I'm pleased that in 2015, we will see over 160 Australian students study here in Thailand. It's a major investment in our young people, in our future, and the future of the Australia-Thailand bilateral relationship, by ensuring that undergraduates from our universities, our best and brightest, get an education, gain some skills, learn a language, and gain some business experience in our region.

I'm looking forward to formally launching the New Colombo Plan with the Thai Deputy Prime Minister and Foreign Minister this afternoon. I urge business to show its support, for part of the New Colombo Plan experience is to have our students undertake an internship or a mentorship or work experience with a business; Australian or Thai - or multinational - in the country. That way we will have more Asia-literate Australian potential employees and employers in years to come.

Over the past decade, our nations have been well served by the Thailand-Australia Free Trade Agreement (or TAFTA).

Trade has doubled since TAFTA entered into force in 2005, and Thailand is now Australia's 9th largest trading partner. Investment has also grown impressively: Thailand's foreign investment in Australia is one of the fastest growing of Australia's top investor partner countries.

For its part, Australian investment in Thailand has increased about 20 per cent a year over the last five years: there are now 170 or more Australian companies operating in Thailand. Many of these use Thailand not only as a production base but also a strategic launching pad for reaching into regional and global markets.

An example is Gold Coast Ships. Since 2011 Gold Coast Ships has been building state-‑of-‑the-‑art, Australian designed catamarans at its shipyard at Ocean Marina near Pattaya. The vessels are designed in Australia, and many of the components imported from Australia tariff-free under TAFTA.

Australian manufacturers can also grow their exports by taking advantage of Thailand's position in global supply chains.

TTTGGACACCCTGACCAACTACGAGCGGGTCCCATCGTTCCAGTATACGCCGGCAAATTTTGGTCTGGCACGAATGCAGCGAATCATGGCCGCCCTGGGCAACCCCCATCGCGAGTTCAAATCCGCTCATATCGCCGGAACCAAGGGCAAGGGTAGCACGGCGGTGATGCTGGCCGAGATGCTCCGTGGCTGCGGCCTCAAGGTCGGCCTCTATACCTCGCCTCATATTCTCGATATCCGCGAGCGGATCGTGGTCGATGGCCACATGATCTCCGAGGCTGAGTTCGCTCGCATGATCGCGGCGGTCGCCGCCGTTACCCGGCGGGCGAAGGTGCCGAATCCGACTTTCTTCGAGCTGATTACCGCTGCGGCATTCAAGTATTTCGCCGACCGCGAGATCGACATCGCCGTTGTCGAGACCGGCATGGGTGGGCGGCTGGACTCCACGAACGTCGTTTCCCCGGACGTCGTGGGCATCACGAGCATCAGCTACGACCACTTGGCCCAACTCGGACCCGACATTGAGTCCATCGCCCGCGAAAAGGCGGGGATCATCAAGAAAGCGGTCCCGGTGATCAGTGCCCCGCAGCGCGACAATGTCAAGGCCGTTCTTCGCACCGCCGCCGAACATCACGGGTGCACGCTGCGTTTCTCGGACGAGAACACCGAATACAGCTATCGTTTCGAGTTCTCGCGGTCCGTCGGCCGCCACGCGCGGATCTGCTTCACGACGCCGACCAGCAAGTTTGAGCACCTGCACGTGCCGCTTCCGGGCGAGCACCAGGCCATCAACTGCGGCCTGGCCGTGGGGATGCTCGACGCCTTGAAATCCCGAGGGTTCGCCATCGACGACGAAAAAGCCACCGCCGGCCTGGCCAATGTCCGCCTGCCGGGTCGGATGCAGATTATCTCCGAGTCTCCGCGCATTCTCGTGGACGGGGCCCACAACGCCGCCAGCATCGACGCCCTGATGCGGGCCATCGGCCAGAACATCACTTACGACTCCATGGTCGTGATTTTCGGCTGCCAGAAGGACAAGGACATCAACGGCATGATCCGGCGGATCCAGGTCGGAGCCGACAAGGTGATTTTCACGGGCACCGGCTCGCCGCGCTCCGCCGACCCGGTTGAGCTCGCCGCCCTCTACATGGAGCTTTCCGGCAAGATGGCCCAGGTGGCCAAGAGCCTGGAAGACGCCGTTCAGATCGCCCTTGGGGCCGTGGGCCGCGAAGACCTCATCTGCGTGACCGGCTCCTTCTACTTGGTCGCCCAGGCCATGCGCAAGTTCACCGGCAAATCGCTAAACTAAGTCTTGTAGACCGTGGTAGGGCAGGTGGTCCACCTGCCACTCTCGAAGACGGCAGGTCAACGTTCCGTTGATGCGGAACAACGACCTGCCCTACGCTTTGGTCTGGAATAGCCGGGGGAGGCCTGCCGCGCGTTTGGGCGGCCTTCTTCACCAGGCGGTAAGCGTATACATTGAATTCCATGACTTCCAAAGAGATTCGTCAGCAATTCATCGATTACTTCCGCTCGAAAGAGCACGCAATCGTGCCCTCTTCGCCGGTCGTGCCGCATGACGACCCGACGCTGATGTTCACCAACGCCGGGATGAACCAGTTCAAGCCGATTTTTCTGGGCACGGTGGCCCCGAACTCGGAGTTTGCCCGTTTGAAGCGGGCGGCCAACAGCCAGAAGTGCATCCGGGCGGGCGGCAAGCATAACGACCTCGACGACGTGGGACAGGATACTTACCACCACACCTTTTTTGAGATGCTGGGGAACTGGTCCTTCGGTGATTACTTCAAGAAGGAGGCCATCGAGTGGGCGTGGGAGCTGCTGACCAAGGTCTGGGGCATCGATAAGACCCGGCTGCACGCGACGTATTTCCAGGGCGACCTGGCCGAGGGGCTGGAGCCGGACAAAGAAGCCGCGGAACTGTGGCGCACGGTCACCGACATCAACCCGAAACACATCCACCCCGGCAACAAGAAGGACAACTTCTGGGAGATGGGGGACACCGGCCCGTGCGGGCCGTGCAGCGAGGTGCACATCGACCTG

Staetite Fasteners, a Victorian company, designs, develops and manufactures high quality automotive and industrial components. It began exporting to Thailand in 2005 across the automotive supply chain. Sales to Thailand are currently worth over $6 million a year.

As these statistics and examples demonstrate, TAFTA has made a major contribution to the economic partnership between Australia and Thailand. However, we can't be complacent; we need to be alert to opportunities, and to review and enhance the agreement.

I think great progress has been made in recent years across the region in terms of trade liberalisation. Australia has, for example, under the new government in under two years, signed major new free trade agreements with China, Japan and South Korea – each one of them capable of billions of dollars' worth of trade and investment gains. Each one, mutually beneficial.

In each case, services and investment have been major parts of these agreements – and this is where I believe we could upgrade TAFTA. TAFTA could also be updated to better reflect our contemporary trade and investment relationship.

My colleague, the Minister for Trade and Investment Andrew Robb, is planning to visit Thailand later this year – and hopefully his visit will be the opportunity to not only commemorate the 10th anniversary of TAFTA, but also to consider ways to further enhance our relationship. I'm sure he will bring a significant high-level Australian trade delegation with him.

I believe Australia and Thailand have complementary economies. The strengths of our resources and energy, tourism and agribusiness sectors offer Thai investors opportunities to engage in areas where they have their own strengths and experience.

Situated in the middle of the emerging ASEAN Economic Community, I believe that Thailand offers much to Australian investors. Australian businesses have strengths in services that can help Thailand achieve its goal of becoming an even greater trading nation.

There are three areas where I believe we are working closely together – and where there is even more scope in the future.

First, agriculture, agribusiness and processed food.